Doing your research could be the difference between altitude sickness or avoiding it altogether. Choosing your accommodation wisely is a key method of keeping you on top of your game. Satellite hotels are the best option as they will allow you to acclimatise and provide a lower base altitude so that as you gradually ascend higher, your body will be less affected. It’s important to give your body adequate time to adjust.

Know When It’s Time To Descend

You may be tempted to take a break or sit out on a slope or two in hope that you will begin to feel better, but it's important to know when it's necessary to descend the mountain. Moving to a lower altitude is the best course of action, in most cases, even if you simply do so by 1,000 feet for 24-hours. But those with more severe symptoms should do so by 2,000 feet for a few days to be sure symptoms are relieved. The further down you go, the more symptoms will ease, so it is best to do so until you feel as though you are okay to stop.

Main Takeaways…

If you’ve suffered from altitude sickness in the past, it’s wise to equip yourself with altitude sickness tablets to prevent it ruining your skiing holiday. Acetazolamide is available to be delivered to your door from Express pharmacy, making it an effortless precaution to take to get the most out of your trip and avoid any unwanted sickness.

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What Is Malaria Caused By?

Posted Monday 30 March 2020 12:12 by in Anti Malaria by Harman Bhamra

Malaria is a potentially life-threatening disease that infects your red blood cells. Most commonly, the disease is contracted from an infected mosquito bite, which leads to a parasite entering your bloodstream. Once the bloodstream has been infected, the parasite travels to the liver and begins to mature across several days; infecting the red blood cells and causing them to burst.

As well as an infected mosquito bite, there are other explanations as to what causes malaria to be spread and contracted. An organ transplant can lead to the development of malaria - this is due to the procedure often requiring a blood transfusion at the same time.

The disease is primarily involved with blood and so contaminated needles or syringes can also lead to the spread of the parasites.

5 Types of Malaria Parasites (Plasmodium)

P.Falciparum is the most common type of parasite and has led to the most fatalities around the world. It causes large blood loss and clogging of vessels and spreads rapidly. This parasite can also lead to the development of liver and kidney failure, along with the other symptoms mentioned above.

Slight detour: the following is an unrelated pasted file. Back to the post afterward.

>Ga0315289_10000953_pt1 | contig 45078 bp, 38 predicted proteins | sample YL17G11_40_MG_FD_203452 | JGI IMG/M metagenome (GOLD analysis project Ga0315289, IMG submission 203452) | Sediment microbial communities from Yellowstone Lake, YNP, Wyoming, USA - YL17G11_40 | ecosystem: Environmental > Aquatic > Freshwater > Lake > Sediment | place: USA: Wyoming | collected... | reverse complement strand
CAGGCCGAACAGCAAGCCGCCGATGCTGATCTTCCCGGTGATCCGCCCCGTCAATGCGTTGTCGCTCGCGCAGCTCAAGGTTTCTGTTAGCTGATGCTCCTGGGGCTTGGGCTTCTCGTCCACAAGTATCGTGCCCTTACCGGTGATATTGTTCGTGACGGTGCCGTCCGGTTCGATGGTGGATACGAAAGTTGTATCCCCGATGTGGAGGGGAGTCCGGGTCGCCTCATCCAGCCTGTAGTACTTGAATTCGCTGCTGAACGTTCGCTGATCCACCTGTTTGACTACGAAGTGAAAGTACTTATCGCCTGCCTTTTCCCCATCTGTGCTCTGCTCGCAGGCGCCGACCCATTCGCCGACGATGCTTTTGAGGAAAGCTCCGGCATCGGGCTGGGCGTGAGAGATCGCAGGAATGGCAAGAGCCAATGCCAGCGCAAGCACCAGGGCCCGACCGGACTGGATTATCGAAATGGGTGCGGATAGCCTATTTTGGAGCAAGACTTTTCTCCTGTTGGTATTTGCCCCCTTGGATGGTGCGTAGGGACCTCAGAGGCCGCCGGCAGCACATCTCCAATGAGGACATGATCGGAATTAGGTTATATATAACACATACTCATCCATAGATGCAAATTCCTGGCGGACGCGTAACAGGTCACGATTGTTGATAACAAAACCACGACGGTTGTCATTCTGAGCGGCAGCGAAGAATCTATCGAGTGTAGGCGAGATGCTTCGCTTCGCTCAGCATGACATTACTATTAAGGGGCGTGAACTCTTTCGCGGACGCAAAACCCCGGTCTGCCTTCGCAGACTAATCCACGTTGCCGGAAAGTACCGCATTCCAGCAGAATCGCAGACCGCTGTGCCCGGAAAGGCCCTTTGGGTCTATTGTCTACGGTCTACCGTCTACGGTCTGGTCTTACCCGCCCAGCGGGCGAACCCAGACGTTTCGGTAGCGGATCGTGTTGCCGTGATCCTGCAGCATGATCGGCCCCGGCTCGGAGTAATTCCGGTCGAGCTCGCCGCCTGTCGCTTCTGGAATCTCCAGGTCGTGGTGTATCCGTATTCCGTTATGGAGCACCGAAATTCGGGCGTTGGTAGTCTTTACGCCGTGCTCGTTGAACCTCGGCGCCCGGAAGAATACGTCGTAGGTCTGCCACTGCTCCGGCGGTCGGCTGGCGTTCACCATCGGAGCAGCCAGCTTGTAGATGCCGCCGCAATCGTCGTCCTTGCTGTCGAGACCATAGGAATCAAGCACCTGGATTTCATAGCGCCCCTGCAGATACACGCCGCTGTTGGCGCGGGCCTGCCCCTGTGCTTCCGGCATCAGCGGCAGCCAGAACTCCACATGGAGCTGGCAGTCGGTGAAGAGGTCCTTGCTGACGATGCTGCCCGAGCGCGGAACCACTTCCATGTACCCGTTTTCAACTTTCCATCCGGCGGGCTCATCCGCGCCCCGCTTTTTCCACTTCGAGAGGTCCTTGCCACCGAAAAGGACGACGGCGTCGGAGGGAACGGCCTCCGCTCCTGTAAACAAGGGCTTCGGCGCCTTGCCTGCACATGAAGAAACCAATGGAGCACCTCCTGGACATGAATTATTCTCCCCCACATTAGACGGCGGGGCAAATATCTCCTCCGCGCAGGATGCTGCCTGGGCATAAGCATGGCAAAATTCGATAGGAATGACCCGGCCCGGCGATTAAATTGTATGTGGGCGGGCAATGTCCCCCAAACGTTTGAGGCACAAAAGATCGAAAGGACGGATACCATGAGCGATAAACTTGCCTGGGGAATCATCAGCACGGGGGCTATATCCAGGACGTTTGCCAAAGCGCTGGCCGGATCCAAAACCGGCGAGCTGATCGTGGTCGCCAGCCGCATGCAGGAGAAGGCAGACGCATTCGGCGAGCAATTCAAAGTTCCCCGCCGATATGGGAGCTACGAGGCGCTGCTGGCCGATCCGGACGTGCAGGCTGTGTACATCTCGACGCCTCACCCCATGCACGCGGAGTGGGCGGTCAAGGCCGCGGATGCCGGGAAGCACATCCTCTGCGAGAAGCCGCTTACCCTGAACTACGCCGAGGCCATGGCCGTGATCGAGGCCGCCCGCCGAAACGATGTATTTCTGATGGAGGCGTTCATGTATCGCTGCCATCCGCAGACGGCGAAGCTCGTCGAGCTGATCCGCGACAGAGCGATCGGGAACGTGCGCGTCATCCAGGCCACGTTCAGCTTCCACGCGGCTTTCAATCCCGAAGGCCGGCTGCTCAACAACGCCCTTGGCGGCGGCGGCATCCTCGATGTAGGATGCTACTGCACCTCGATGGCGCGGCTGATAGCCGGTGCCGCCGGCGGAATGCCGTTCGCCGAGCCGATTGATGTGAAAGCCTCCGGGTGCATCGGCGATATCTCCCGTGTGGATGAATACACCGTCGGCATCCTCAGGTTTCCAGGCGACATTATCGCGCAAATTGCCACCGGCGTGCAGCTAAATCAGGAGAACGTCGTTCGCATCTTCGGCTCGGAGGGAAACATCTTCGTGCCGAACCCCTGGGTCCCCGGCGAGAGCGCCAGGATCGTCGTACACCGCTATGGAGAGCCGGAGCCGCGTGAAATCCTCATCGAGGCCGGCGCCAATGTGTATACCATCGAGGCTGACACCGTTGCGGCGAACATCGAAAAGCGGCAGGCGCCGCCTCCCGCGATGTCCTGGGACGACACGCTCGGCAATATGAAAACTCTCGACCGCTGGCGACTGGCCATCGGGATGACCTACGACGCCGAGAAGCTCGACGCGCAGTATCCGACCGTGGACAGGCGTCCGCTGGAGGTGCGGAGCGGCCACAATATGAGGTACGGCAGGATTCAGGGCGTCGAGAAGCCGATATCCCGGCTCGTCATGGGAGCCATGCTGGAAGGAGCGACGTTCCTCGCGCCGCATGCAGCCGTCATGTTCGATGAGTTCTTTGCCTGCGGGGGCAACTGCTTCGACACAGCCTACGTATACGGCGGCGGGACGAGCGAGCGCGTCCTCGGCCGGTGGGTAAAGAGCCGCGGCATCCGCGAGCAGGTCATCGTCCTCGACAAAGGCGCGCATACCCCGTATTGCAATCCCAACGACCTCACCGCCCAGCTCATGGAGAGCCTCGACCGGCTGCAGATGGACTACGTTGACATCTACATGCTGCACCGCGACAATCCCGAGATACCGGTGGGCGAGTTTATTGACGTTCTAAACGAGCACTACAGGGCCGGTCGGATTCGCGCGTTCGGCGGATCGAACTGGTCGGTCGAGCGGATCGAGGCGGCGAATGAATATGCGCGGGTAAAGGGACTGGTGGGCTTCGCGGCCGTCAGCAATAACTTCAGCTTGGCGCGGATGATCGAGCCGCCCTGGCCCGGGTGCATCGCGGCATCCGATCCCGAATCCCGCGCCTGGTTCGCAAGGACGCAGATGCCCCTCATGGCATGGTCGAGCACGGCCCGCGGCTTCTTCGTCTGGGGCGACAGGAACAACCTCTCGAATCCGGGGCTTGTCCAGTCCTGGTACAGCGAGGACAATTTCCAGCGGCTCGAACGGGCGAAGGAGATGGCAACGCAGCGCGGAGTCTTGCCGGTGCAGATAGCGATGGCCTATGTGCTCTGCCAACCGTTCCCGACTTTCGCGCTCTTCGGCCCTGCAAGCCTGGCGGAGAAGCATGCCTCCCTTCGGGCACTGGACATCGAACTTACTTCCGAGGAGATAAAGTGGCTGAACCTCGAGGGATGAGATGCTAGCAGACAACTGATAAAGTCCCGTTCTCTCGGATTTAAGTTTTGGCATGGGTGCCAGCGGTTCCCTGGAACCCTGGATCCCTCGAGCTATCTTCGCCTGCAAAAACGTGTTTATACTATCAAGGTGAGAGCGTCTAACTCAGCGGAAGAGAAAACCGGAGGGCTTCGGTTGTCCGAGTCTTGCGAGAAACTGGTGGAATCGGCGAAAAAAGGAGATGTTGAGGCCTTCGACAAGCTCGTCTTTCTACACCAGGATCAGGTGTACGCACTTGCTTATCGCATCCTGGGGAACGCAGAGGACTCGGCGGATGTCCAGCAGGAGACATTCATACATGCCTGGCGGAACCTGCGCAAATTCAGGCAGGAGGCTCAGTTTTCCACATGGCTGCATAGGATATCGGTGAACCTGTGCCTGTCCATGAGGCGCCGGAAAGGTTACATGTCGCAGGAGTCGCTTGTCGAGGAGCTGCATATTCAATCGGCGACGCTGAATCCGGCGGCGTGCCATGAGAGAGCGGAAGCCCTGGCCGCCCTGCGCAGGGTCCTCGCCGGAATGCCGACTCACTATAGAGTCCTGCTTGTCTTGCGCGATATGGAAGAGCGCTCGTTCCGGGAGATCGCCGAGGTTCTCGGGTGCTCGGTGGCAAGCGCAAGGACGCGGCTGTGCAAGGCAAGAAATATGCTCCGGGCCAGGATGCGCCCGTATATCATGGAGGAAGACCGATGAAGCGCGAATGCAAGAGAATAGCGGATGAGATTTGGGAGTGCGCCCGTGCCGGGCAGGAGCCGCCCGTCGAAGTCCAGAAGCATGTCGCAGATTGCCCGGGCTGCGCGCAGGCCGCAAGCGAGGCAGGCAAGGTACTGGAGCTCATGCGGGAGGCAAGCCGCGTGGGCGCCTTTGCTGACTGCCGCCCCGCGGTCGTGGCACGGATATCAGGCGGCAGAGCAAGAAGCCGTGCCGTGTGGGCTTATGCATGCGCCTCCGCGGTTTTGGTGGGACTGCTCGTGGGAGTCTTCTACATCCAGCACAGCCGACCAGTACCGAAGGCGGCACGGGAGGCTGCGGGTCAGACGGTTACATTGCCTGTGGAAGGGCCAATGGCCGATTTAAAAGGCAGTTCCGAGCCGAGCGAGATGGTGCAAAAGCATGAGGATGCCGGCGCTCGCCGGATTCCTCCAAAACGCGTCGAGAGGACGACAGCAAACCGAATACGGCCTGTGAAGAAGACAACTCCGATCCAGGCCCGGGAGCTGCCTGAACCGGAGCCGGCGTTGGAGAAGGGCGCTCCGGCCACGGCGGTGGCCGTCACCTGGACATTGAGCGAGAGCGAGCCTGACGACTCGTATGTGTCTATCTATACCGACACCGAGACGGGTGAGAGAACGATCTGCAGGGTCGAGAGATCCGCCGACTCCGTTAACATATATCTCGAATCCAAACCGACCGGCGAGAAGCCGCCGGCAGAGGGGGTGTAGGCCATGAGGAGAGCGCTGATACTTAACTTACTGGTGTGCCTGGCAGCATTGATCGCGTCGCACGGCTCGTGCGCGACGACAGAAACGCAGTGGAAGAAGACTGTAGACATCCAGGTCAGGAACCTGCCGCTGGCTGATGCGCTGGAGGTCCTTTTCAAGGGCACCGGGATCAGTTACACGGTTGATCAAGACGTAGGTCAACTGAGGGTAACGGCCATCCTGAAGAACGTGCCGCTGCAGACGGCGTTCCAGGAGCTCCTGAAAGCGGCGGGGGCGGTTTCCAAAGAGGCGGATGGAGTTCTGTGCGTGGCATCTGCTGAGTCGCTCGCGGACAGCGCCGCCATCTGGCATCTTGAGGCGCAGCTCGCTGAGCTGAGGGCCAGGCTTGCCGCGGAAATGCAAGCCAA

P.Vivax parasites can be dormant for years after the bite has occurred, delaying the expression of symptoms and increasing the risk of those infected passing it to others. This is most commonly found in Latin America and Asia and, along with falciparum, is considered the most dangerous of the five species, more so due to the high risk of passing it on.

P.Ovale and P.Malariae cause a mild form of malaria and very rarely results in fatalities. They are responsible for a fairly small percentage of human infections and it is rare for individuals to contract these particular parasites compared to the others.

The final parasite is called P.Knowlesi and although it has led to human malaria, it more commonly infects primates (monkeys, apes, lemurs etc).

Symptoms of Malaria

Malaria can cause a multitude of different symptoms that will appear within the first 7-18 days of becoming infected, but it has been known for them to stay dormant for up to a year or more. The symptoms of malaria can include:

  • High temperature/fever: in your body’s attempt to fight the infection, if you contract malaria you will run a fever (temperature over 38°C)
  • Convulsions: also known as seizures. This is due to a change in your brain's electrical activity, causing severe shaking and loss of control; this is due to malaria disturbing your body’s general functioning.
  • Chills: those infected could experience feeling cold for no apparent reason
  • Headaches
  • Nausea/Vomiting: overall stomach discomfort and sensation of feeling sick for some time, or physically being sick
  • Diarrhoea
  • Muscle pains
  • Anaemia: this is when your level of healthy red blood cells become too low and therefore the amount of oxygen carried around your blood is limited. Malaria causes this as the parasite causes healthy red blood cells to burst

Due to these symptoms being fairly generic, it is hard to determine them as malaria. However, a clear identifier is if these symptoms appear over 48-hour cycles, with shivering, fever, sweating or fatigue lasting from 6-12 hours.

Malaria Classifications

Asymptomatic malaria can be caused by any of the five parasite species in the blood but does not result in the expression of any symptoms. This certain type of malaria can be dangerous, primarily to others as it generally goes undiagnosed for long periods and can lead to the disease becoming widespread by those originally infected.